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USDA Sugar and Sweeteners Outlook


16 December 2013

USDA Sugar and Sweeteners Outlook - December 2013USDA Sugar and Sweeteners Outlook - December 2013


USDA Sugar and Sweeteners Outlook

          

 

On November 21, 2013, the Foreign Agricultural Service (FAS) of the U.S. Department of Agriculture (USDA) released its latest estimates of world sugar supply and use for 2012/13 and its projections for 2013/14. World surplus production (the difference between total world production and total use) is estimated at a large 11.41 million metric tons, raw value (MTRV) for 2012/13 and projected lower--but still positive in--2013/14 at 6.35 million. Lower world prices in 2012/13 are accompanied by slightly lower production in 2013/14 (174.826 million MTRV, 0.7 percent lower than 2012/13) and greater consumption (168.476 million MTRV, 2.3 percent higher). World sugar stocks are estimated to have accumulated by over 7 million MTRV during 2012/13. Stocks-to-use ratios for 2012/13 and 2013/14 are both calculated to be above the average 24.6 percent since 2000/01. The combination of these two surplus measures (world production surplus and stocks-to-use) implies that world sugar prices should be lower than levels seen in recent years. Because the U.S. sugar sector has gained significant support from world prices until this past year, world sugar trends by themselves are not encouraging for domestic producers and processors or for the USDA that provides domestic price support to the industry.

On December 10, 2013, the USDA published in the World Agricultural Supply and Demand Estimates (WASDE) its latest sugar supply and use projections for the United States and Mexico for fiscal year 2012/13 and projections for 2013/14. The USDA made only minor changes for 2012/13, based on small data revisions published in a revised Sweetener Market Data (SMD). For 2013/14, the USDA reduced imports from Mexico by 174,100 short tons, raw value (STRV) to 1.745 million STRV. The USDA made analytical updates to its methodology for forecasting deliveries for human consumption. The new forecast is 11.490 million STRV, a reduction of 110,000 STRV from last month. The USDA projects the sale of all sugar held by the Commodity Credit Corporation (CCC) for ethanol and other nonfood uses. Ending stocks are projected at 1.975 million STRV, implying a balanced ending stocks-touse ratio of 16.1 percent.

During the first week of December, Comite Nacional Para El Desarrollo Sustentable de la Caña de Azucar (Conadesuca) in Mexico released its first supply and use balance for 2013/14. The USDA adopted most, but not all, of the Conadesuca forecasts in the December 2013 WASDE. Total production is forecast at 6.695 million metric tons (mt), a decrease of 280,000 mt over last year but 195,000 mt higher than last month. The USDA adopted Conadesuca’s projections for sweetener consumption: 4.406 million mt for sugar and 1.491 million mt, dry weight, for high fructose corn syrup (HFCS). In contrast to Conadesuca’s assumption of tight sugar supplies at the end of 2013/14, the USDA expects the relative balance of ending stocks at 22 percent of forecast sugar consumption and exports of 2.622 million mt. The USDA adopts the Conadesuca forecast of 1.128 million mt to non-U.S. destinations. Implied exports to the United States are, therefore, 1.494 million mt, or 1.745 million STRV.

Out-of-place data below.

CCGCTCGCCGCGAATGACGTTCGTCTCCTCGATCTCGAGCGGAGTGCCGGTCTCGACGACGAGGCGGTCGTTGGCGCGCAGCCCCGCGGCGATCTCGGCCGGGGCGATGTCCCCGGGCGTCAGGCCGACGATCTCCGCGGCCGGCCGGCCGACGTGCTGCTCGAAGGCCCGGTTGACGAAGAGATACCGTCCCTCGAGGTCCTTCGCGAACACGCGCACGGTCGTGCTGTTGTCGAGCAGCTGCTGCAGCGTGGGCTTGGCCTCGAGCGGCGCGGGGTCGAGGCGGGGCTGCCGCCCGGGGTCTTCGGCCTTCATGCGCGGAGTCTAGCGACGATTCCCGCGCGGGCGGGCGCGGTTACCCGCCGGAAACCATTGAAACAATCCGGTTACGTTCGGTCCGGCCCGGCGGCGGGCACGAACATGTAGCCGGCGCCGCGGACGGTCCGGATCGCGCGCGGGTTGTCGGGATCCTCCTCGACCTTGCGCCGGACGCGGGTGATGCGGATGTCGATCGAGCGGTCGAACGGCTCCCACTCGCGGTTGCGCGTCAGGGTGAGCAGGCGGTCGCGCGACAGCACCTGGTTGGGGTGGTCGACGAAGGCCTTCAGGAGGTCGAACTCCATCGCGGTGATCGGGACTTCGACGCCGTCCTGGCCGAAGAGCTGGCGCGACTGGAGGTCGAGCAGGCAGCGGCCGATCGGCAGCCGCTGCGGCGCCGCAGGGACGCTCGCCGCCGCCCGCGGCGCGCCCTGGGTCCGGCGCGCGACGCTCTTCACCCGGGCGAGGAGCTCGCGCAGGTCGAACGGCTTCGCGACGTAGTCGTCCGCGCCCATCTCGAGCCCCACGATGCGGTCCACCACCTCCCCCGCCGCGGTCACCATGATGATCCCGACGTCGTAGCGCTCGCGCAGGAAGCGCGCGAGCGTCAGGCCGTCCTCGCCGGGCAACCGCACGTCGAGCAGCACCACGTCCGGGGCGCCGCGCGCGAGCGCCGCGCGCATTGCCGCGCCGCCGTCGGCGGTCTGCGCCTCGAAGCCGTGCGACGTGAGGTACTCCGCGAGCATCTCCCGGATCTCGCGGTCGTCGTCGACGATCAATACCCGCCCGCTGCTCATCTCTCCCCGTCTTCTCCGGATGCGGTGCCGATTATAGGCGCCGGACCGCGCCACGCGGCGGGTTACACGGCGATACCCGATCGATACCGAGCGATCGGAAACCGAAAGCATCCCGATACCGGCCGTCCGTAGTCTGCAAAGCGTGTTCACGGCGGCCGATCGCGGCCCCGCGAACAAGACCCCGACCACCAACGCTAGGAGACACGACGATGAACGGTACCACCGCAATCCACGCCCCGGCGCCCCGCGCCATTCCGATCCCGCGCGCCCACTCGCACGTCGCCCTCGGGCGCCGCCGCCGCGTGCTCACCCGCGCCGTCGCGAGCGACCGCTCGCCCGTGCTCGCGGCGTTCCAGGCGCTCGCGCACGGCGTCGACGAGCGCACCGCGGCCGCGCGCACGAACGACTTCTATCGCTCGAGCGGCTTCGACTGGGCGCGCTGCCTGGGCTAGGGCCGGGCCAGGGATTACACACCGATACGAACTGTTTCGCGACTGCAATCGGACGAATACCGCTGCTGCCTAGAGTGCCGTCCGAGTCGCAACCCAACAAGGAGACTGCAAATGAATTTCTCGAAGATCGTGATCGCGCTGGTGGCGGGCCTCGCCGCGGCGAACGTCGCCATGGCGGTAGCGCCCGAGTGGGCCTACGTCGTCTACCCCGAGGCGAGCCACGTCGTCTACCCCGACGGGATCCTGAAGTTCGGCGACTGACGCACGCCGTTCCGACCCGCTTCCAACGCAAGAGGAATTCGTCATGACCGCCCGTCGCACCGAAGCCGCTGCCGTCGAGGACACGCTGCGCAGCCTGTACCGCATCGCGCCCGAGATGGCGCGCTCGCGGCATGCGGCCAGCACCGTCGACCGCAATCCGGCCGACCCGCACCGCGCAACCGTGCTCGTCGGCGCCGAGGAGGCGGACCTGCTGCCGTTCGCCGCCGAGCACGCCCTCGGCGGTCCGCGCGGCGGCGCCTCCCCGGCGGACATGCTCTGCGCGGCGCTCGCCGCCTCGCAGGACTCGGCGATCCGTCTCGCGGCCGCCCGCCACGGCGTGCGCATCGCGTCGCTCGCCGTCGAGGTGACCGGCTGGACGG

World Sugar

s Production, Supply, and Distribution (PSD) database.1 Table 1 summarizes aggregate results for 2012/13 and 2013/14 marketing years and compares with FAS estimates and projections from May 2013. An appendix table shows results for important sugar producing and trading countries.

World surplus production (the difference between total world production and total use) is estimated at a large 11.41 million metric tons, raw value (MTRV) for 2012/13 and projected lower--but still positive--in 2013/14 at 6.35 million. Lower world prices in 2012/13 are accompanied by slightly lower production in 2013/14 (174.826 million MTRV, 0.7 percent lower than 2012/13) and greater consumption (168.476 million MTRV, 2.3 percent higher).

Figure 1 shows the year-over-year changes in the supply-use components. The largest component change is for beginning stocks of over 7 million MTRV, meaning that stock accumulation occurring in 2012/13 is the most notable event during these 2 marketing years. This event was not foreseen in the May 2013 estimates. Figure 2 shows the sources of the world sugar stocks accumulation. India and China are the main sources of increased stocks, both in tonnage and in terms of percentage change over stocks held at the beginning of 2012/13. Stocks accumulation is significant as well in the European Union and Thailand.

Figure 3 shows world sugar production, consumption, and ending stocks from 2000/01 through projected 2013/14. After 4 years of steady production growth, production levels off in 2013/14. The consumption series is less variable than production, but its year-over-year growth continues the stronger upward trek that started in 2010/11. World sugar stocks (measured off the right axis) show their strong recovery from the low of 2009/10.

 

 

 

 

Published by USDA Economic Research Service

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